FAA sends new settlement offer to NATCA

Washington DC
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A new settlement agreement from the US FAA arrived at the union representing the nation’s air traffic controllers this morning, but it is unlikely the labour situation between the two parties will be resolved any time soon.

After reaching an impasse in negotiations in 2006, FAA’s contract was imposed on the National Air Traffic Controllers Association (NATCA) through a Congressional procedure.

Since then NATCA has been vocal in its unhappiness with the contract. In the spring of 2007 FAA began negotiating a settlement, not a new contract, with the union. In January of this year agency acting administrator Robert Sturgell sent a letter to NATCA President Patrick Forrey addressing pay rates, but at that time Forrey was still pressing for a new contract.

During a Congressional hearing today examining training and staffing at US air traffic control facilities, the chief operating officer of the FAA Air Traffic Organization Hank Krakowski said that the agency forwarded another settlement offer to NATCA this week, with a NATCA spokesman confirming to ATI the union received it today.

Forrey during discussions at the hearing noted that the settlement offer gave the union “nothing more” than was given last time, “maybe a little extra”.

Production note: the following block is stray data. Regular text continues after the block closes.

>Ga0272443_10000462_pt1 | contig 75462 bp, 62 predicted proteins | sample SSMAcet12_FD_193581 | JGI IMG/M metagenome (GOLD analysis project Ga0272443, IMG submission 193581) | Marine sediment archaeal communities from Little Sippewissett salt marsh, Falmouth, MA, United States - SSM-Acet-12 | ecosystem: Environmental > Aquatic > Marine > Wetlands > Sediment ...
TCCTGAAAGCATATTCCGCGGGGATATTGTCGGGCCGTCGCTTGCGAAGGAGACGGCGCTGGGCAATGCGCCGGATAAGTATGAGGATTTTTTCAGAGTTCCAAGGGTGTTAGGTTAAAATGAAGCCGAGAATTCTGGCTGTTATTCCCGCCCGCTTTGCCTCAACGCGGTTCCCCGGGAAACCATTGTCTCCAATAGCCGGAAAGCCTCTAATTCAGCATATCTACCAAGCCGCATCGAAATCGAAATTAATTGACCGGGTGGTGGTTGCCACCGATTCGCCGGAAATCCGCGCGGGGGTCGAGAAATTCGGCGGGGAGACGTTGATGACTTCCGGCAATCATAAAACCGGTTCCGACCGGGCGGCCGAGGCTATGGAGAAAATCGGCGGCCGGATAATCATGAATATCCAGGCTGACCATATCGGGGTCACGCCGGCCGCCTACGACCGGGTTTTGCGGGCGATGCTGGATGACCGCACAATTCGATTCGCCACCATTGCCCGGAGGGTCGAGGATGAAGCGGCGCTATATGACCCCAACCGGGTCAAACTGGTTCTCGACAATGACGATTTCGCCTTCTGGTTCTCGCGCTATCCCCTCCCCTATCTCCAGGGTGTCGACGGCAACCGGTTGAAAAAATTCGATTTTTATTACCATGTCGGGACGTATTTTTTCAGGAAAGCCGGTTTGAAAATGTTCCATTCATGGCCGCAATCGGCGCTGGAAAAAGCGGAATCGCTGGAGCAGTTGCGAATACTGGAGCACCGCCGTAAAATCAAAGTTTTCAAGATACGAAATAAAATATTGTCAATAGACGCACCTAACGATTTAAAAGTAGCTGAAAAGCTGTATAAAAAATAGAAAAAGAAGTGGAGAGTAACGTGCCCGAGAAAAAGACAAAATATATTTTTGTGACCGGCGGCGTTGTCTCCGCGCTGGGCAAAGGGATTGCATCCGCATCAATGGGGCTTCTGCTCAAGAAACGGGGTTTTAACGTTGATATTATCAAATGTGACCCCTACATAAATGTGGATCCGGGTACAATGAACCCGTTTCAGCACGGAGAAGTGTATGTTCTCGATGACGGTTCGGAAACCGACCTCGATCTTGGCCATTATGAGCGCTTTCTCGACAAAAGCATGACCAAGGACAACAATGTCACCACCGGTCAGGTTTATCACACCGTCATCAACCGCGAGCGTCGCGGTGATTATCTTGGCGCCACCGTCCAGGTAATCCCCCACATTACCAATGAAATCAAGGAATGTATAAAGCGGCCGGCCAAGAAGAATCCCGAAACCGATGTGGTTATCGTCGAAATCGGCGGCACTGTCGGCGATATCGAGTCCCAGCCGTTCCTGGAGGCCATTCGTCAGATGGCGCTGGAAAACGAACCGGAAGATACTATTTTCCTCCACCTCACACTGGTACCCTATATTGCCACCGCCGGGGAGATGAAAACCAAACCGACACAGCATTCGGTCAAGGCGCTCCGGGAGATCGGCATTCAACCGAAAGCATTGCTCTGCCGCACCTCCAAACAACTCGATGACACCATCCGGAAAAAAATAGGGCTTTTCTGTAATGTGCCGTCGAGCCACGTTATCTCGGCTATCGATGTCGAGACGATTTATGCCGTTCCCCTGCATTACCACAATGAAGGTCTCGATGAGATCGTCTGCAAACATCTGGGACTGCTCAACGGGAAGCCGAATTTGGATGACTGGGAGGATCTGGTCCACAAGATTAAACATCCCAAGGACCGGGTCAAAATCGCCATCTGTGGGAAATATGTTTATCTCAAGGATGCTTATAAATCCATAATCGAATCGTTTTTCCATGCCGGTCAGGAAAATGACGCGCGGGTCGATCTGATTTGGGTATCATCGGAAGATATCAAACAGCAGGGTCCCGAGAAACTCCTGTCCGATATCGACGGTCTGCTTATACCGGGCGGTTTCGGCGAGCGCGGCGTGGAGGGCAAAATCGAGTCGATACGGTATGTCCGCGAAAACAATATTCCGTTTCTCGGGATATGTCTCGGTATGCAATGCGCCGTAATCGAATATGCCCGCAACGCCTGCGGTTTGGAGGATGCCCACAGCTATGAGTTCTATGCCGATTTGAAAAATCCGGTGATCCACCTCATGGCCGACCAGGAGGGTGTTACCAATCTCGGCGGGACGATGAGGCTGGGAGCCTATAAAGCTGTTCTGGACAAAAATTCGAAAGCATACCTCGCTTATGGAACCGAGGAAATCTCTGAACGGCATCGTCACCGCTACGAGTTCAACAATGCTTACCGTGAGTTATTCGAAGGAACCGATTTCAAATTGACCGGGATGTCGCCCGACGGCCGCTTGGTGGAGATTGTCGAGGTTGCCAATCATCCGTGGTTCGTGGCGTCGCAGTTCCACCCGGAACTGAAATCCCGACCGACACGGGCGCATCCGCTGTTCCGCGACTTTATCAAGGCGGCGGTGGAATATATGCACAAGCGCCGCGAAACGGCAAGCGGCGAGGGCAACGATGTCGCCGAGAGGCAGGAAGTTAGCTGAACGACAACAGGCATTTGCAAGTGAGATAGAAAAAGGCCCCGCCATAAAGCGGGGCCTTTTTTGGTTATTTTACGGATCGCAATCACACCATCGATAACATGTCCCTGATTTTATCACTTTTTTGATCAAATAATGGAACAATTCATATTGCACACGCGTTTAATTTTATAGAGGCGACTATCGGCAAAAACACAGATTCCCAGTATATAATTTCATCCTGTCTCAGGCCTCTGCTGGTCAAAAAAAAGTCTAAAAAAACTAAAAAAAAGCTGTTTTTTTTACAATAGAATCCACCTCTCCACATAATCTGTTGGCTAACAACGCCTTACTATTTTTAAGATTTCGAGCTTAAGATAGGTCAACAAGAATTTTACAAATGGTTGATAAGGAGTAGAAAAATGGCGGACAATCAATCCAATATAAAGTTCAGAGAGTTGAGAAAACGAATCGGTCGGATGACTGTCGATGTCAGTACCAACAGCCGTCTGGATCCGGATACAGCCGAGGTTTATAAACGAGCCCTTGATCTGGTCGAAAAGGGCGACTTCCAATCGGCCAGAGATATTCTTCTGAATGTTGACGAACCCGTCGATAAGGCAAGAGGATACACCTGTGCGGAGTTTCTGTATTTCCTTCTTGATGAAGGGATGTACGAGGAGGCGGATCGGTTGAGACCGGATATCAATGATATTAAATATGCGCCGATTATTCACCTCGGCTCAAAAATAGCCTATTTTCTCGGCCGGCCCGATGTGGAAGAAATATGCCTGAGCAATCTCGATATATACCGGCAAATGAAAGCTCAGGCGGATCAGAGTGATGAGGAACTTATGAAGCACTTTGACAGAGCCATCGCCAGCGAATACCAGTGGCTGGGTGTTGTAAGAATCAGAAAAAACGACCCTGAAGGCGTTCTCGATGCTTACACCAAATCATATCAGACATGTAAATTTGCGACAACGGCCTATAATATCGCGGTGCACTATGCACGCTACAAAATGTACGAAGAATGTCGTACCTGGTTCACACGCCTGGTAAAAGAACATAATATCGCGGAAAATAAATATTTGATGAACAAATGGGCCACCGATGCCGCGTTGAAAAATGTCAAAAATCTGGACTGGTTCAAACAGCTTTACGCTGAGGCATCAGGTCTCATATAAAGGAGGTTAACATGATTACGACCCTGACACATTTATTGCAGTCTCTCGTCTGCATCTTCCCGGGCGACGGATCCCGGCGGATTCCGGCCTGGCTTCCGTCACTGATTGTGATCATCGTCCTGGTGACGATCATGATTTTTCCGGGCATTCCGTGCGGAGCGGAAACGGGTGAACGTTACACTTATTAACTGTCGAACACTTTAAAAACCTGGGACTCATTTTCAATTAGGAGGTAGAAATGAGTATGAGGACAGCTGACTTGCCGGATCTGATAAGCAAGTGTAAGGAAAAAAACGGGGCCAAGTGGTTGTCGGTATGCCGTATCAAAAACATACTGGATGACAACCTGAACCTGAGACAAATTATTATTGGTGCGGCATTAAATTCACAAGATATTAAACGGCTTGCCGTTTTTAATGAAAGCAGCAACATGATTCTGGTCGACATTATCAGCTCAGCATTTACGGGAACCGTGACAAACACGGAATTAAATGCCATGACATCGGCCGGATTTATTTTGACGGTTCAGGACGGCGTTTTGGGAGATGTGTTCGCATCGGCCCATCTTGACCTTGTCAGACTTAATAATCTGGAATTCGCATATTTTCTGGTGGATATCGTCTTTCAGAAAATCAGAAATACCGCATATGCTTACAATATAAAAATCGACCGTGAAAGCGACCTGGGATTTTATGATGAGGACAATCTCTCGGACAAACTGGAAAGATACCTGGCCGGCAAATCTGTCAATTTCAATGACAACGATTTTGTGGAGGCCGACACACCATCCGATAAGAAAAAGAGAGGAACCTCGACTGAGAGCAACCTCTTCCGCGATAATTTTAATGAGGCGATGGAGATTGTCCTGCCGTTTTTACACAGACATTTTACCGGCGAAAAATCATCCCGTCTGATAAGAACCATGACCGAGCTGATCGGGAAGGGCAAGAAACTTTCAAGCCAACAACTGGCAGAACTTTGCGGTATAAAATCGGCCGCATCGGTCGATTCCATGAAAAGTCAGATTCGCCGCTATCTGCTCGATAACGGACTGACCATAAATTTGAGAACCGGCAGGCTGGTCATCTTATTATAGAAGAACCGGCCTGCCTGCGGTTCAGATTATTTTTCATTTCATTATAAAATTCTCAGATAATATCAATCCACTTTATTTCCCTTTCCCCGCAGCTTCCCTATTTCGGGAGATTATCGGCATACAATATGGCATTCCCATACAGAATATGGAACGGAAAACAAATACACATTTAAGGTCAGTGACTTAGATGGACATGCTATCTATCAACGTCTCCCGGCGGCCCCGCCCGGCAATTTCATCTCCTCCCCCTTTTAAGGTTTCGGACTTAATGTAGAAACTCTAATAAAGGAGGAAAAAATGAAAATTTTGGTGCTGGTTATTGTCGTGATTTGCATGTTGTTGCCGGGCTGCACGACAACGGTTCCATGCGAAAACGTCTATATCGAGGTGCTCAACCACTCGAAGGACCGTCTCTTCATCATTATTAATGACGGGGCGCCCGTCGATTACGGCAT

FAA is aware that “morale is a challenge” among air traffic controllers in the US, Krakowski says.

Earlier this week the DOT’s inspector general released a review of air traffic controller training and staffing levels that indicated work rules in the 2006 contract could be a disincentive for veteran controllers to move to busier sites such as Los Angeles since the base pay rates for those individuals could drop.

Krawkowksi points out that veteran controllers are being offered relocation bonuses, with nearly 100 employees moving in the first two rounds of those incentives. The agency has started the third and fourth rounds of those bonuses.

In prepared testimony Krakowski also says that FAA is offering retention bonuses for controllers eligible for retirement that are typically 25% of an individual’s salary with a cap of $25,000. The agency has awarded 44 of those bonuses, with 26 pending consideration.

Yet during the hearing inspector general Calvin Scovel said the top reason given by most of the experienced controllers opting to vacate their positions was the contract situation.

In regards to potentially restarting contract talks between the FAA and NATCA, House Aviation Subcommittee Chairman Jerry Costello says that until the White House and its office of management and budget take up the issue “we will be in a holding pattern”.  

While FAA attempts to keep veteran controllers in their positions, IG’s next examination of air traffic controller staffing will entail scrutinizing retention of controller in trainees.

Information supplied by the subcommittee states that FAA in 2007 reported that 60 of 1,185 controllers at its training academy failed to complete the course, and 164 developmental controllers who graduated from the academy and continued training at assigned facilities left the program.